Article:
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Importance of Asia to Canada's Future Prosperity—Inquiry

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Statement made on 29 June 2012 by Senator Claudette Tardif

Hon. Claudette Tardif (Deputy Leader of the Opposition):

Honourable senators, it gives me a great deal of pleasure to rise today to speak to Senator Poy's inquiry on the importance of Asia to Canada's future prosperity. I thank the Honourable Senator Vivienne Poy for bringing this important matter to the attention of the Senate of Canada.

Canada and Asia have developed strong, interdependent relations based on trade, culture, development, immigration and other vital areas of international cooperation. Asian culture is deeply woven into the fabric of Canadian society and history. It is imperative that we understand, communicate and reiterate the extent to which Asia matters to Canada.

Before beginning my remarks, I would like to take a few moments to recognize Senator Poy's many contributions to Canada and to the institution that we serve. Senator Poy is a remarkable woman who has made significant contributions to the fields of commerce, education, philanthropy and public service in Canada. In her time here at the Senate, Senator Poy has shown dedication to gender issues, immigration, multiculturalism and human rights. Her public policy and legislative roles have directly and positively impacted the lives of Canadians, as evidenced most notably by her leadership role in having the month of May recognized as Asian Heritage Month across Canada. Thus, it gives me great pleasure to contribute today to her inquiry.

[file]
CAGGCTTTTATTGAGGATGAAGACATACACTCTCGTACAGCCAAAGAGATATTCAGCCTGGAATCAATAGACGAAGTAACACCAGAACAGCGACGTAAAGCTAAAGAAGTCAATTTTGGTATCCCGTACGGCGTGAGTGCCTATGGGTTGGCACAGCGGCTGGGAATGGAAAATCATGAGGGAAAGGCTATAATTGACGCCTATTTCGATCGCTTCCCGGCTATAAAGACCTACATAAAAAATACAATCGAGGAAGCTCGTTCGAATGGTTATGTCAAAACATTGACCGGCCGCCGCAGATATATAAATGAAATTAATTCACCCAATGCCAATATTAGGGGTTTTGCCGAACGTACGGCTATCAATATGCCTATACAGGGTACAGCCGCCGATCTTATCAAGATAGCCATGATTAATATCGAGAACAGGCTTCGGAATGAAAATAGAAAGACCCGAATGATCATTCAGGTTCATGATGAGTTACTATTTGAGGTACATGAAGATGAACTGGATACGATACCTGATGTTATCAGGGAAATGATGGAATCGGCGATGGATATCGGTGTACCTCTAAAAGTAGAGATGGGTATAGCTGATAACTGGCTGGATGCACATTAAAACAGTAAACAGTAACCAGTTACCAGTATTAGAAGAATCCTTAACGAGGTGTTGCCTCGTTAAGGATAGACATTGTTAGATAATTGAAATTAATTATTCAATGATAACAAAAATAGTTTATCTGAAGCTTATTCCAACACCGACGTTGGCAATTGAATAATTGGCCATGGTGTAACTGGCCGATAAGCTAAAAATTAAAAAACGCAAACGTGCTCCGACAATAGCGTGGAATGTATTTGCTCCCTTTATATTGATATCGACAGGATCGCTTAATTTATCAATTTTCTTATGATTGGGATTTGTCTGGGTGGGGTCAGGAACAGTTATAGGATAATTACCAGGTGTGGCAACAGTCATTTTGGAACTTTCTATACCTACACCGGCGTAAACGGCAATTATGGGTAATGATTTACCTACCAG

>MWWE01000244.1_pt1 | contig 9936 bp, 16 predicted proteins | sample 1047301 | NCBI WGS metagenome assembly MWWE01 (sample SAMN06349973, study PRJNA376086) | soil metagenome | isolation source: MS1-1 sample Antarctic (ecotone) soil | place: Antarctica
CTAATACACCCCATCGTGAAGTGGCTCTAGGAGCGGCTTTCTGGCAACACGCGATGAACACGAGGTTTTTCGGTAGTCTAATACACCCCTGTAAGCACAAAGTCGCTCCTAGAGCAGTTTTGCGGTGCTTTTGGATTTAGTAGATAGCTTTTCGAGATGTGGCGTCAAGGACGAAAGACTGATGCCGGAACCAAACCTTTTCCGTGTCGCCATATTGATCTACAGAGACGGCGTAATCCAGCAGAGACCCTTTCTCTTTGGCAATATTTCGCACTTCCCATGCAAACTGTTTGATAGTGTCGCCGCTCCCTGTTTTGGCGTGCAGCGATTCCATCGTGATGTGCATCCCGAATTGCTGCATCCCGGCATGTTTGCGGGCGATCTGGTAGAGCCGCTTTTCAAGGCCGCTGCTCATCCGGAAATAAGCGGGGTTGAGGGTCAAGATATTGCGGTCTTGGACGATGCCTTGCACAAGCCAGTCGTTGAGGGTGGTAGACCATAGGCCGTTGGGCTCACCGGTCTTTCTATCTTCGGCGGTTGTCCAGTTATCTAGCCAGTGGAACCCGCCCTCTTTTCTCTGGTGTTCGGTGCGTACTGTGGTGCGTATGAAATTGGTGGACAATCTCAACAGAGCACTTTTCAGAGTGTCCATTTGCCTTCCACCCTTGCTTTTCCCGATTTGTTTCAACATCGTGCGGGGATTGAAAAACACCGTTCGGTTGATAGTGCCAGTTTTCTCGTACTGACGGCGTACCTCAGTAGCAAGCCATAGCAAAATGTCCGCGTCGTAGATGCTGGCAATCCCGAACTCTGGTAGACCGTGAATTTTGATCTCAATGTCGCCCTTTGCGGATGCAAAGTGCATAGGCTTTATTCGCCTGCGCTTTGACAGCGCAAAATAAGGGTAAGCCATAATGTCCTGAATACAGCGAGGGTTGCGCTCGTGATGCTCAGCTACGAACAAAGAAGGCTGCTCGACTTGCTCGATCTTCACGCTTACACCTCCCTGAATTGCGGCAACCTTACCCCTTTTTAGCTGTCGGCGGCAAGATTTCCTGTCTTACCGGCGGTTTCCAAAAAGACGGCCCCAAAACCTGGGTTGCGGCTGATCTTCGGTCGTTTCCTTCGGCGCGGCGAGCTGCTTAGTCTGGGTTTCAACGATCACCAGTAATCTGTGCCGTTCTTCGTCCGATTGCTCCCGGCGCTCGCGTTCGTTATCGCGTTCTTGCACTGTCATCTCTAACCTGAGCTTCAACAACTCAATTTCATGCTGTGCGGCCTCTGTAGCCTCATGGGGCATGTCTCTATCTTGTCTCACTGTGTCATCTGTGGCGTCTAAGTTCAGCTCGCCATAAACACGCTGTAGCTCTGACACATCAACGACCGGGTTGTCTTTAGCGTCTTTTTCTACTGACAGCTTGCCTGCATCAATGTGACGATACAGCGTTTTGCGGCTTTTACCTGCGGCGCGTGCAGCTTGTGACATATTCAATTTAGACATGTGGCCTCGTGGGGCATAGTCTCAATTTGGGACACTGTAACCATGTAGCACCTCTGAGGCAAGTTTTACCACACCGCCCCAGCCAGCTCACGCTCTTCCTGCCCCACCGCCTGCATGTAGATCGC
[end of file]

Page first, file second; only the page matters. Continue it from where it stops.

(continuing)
As Senator Poy clearly pointed out, we know that Asia will become the world centre for innovation and technology in the next decade. As the global leader in the manufacturing of goods for mass consumption, Asia needs not just our natural resources, but also our technologies and know-how in the areas of education and governance.

Thus, Canada's long-term prosperity will depend on the ability of our Canadian decision-makers to understand and seize economic opportunities in this region of the world and to benefit from them. Some businesses, post-secondary institutions, non-governmental organizations and provincial governments already have close ties with Asia.

Canada has a rich history of engaging with Asia, from early Canadian missionaries of the 19th century to the sale of wheat in the 1960s. China is of particular significance to Canada and to my home province of Alberta. The long-standing relationship established between the two, in my view, is an example of effective, cross-cultural dialogue, partnership and cooperation.

Approximately 137,000 Albertans are of Chinese decent. Alberta's Chinese-English bilingual program is the first such program in the world. In total, 14 Albertan schools offer such programs. China is also Alberta's second highest source country for foreign students and is an emerging science and technology market for the province, with several agreements designed to enhance research and development cooperation in the areas of information and communications technology, life sciences, environmental technologies, advanced materials, energy-related technologies and high-tech agriculture.